If you live in Elmbrook or one of the other property-rich Wisconsin school districts, your children’s chances for a well-funded education just got better, thanks to a change in the formula that distributes state education funds.
Gov. Tommy Thompson proposed, and the legislature passed, a property tax relief plan last year that increases the state’s share of public school funding from less than half to two-thirds of school costs. Because the legislation also created a new funding formula, inequities were increased between affluent and poorer school districts, according to an analysis by the Associated Press.
The new formula added a third category of aid that provides money even to the most property-rich districts. Thompson rationalized this approach on the grounds that the main purpose of the legislation was to help taxpayers and reduce property taxes, not to help equalize school funding.
The change will pump $473 million into the school districts of Assembly Republicans, $136 million more than Democratic districts will receive, according to the AP analysis. It will particularly benefit rich Republican suburban districts that already spend a lot on schools. The ten richest districts, for example, will have increases ranging from 25% to 66%, according to the report. Poorer districts, represented primarily by Democrats, lose under the plan. The ten districts with the lowest property values will have either a loss or a minimal increase, ranging from a nine-tenths of a percent loss to a seven-tenths of a percent increase, AP reported.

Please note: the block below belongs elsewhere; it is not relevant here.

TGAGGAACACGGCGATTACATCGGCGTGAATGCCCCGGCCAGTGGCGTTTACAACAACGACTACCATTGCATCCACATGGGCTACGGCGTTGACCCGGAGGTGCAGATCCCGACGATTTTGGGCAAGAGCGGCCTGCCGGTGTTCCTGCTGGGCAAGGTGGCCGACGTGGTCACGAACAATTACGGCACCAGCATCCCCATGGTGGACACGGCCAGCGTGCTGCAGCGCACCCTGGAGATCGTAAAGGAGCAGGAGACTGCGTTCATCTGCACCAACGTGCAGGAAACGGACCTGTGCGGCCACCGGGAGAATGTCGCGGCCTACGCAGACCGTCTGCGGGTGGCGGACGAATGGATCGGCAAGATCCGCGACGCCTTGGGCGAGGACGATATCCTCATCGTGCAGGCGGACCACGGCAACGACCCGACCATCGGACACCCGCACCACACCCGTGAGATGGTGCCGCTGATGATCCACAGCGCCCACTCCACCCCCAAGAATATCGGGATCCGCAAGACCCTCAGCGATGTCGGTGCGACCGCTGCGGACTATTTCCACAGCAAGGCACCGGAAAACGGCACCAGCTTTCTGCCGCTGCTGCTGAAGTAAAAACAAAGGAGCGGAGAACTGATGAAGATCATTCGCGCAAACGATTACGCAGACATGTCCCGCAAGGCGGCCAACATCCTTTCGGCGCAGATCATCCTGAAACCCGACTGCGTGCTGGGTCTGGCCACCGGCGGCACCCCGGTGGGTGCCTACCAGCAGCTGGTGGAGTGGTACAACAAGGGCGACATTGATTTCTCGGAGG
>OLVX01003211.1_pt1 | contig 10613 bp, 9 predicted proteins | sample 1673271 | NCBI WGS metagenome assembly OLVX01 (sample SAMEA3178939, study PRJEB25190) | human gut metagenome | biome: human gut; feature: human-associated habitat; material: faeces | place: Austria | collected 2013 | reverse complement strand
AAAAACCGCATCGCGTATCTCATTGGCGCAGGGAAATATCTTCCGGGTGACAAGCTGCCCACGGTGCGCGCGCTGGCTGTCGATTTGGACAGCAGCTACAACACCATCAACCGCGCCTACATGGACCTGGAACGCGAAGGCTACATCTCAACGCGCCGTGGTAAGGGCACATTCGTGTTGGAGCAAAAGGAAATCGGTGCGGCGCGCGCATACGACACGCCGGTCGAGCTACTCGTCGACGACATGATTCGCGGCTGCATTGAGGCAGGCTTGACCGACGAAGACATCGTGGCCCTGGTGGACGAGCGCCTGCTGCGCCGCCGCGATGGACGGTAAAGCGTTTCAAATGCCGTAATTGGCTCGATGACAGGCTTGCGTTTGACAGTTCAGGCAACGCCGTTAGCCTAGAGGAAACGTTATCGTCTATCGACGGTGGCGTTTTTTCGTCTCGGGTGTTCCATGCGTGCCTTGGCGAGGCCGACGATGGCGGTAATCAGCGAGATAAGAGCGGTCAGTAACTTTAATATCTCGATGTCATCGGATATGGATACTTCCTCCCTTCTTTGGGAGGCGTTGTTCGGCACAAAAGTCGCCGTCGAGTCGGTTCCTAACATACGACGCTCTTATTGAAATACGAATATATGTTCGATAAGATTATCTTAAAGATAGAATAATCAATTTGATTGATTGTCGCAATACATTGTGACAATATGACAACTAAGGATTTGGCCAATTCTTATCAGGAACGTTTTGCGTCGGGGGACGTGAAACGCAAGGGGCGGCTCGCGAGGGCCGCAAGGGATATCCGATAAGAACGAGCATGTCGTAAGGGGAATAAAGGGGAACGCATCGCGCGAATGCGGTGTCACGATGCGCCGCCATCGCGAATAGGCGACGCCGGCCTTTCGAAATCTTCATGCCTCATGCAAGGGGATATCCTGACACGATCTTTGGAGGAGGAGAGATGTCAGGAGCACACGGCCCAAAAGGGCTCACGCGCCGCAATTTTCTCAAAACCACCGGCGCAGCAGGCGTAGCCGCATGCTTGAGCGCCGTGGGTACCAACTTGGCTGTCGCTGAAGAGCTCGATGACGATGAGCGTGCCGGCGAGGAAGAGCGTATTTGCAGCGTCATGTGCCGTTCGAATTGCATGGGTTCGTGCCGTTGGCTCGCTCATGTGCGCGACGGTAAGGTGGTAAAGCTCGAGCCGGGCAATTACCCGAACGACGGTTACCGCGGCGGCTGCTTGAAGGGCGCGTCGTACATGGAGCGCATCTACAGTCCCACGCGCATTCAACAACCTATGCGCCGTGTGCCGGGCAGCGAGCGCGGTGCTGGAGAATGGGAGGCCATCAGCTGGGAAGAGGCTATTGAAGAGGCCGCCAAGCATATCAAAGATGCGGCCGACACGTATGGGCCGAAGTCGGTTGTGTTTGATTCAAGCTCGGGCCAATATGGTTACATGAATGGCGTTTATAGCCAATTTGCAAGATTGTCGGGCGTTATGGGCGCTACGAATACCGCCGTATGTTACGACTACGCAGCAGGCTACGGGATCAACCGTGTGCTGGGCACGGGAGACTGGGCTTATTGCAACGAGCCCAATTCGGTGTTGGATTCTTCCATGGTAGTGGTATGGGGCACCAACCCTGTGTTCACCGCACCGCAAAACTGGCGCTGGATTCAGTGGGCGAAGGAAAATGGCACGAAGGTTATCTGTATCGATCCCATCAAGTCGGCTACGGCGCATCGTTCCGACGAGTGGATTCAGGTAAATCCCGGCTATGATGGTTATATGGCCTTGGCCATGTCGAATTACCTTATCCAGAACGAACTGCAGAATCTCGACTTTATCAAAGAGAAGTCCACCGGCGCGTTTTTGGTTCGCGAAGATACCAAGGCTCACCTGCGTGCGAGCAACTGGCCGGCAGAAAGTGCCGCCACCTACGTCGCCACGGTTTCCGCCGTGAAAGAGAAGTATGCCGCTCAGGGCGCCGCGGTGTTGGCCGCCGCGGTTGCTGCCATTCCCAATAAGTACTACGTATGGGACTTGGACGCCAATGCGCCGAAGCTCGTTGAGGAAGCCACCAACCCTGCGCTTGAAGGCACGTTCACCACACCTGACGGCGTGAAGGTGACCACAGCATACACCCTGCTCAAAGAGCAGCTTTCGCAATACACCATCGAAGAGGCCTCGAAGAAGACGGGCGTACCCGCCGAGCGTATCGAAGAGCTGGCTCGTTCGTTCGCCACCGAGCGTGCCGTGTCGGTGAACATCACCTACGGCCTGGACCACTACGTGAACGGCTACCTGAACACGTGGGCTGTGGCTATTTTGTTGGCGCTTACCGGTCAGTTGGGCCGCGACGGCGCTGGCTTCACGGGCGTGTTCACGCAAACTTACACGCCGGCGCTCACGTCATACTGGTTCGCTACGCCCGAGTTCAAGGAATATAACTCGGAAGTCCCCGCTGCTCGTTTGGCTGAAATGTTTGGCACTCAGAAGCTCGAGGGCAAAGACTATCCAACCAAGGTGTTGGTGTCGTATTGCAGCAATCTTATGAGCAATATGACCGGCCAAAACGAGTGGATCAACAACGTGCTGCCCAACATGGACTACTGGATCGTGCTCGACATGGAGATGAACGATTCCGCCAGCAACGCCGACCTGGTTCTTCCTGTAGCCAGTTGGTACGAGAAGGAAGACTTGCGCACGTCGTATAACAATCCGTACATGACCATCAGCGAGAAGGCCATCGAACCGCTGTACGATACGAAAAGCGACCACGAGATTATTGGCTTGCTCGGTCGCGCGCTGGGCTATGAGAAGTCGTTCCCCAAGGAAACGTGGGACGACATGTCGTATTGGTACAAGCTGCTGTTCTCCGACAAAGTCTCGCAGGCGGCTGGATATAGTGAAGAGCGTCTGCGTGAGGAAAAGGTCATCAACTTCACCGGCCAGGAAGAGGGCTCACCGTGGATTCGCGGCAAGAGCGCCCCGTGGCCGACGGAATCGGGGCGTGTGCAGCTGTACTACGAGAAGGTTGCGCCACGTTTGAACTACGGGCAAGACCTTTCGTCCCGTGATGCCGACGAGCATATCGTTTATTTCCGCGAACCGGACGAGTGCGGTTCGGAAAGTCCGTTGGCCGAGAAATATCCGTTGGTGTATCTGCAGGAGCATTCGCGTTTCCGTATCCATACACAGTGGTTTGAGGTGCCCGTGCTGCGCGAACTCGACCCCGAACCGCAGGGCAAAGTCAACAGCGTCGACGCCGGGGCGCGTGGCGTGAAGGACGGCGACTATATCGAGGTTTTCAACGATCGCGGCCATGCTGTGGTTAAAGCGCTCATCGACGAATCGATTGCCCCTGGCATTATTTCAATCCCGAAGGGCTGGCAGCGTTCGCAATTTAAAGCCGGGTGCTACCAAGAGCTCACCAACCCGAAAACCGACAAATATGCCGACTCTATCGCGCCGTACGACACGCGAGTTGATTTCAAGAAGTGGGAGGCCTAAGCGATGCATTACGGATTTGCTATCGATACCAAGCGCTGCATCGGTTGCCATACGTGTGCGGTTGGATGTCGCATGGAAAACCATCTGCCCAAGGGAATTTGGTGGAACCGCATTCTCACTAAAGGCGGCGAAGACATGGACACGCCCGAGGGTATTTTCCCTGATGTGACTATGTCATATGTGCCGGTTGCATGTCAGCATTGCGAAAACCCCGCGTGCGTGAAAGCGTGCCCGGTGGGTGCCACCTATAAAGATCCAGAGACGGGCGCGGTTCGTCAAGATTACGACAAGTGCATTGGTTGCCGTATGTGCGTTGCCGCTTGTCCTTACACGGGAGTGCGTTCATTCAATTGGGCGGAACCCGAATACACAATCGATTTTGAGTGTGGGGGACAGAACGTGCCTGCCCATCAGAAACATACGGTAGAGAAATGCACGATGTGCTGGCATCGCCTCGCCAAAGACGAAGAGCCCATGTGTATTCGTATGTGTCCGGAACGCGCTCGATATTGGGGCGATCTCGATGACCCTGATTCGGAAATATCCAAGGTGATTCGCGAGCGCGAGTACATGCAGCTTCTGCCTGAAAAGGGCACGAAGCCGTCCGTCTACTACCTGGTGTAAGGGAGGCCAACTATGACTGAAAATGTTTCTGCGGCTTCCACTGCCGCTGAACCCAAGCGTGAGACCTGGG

In the Milwaukee metropolitan area, the changes run from a low of 18% in Cudahy to a high of 148% in Greenfield.
Under the new plan, local property taxes must be reduced, with the loss in funds offset by $1.2 billion of increased state funding. While media reports give the impression that poorer school districts are finally getting some assistance, this is not the case. For example, Milwaukee will receive a 20% increase in state aid in 1996-97, while the statewide average is 55% and the suburban average is 58% (based on per-pupil funding). In addition, revenue limits were made permanent and schools districts will be held to a per pupil increase of $206 for 1996-97. The increase is the same for all districts, and thus will help lock in inequities. Furthermore, the increase must cover all costs, including increased salaries, rises in health insurance and benefits, and maintenance costs such as heating.
The impact of the revenue limits and the new funding formula means there are insufficient dollars available in low-property-value districts like Milwaukee, leading to budget cuts through program cuts or layoffs.
The Associated Press study has increased the impetus of a lawsuit filed in Dane County Circuit Court last October by the Association for Equity in Funding, composed of over 100 school districts, primarily in urban and rural areas. The suit challenges the constitutionality of the state school finance system, and the trial is expected to begin next year.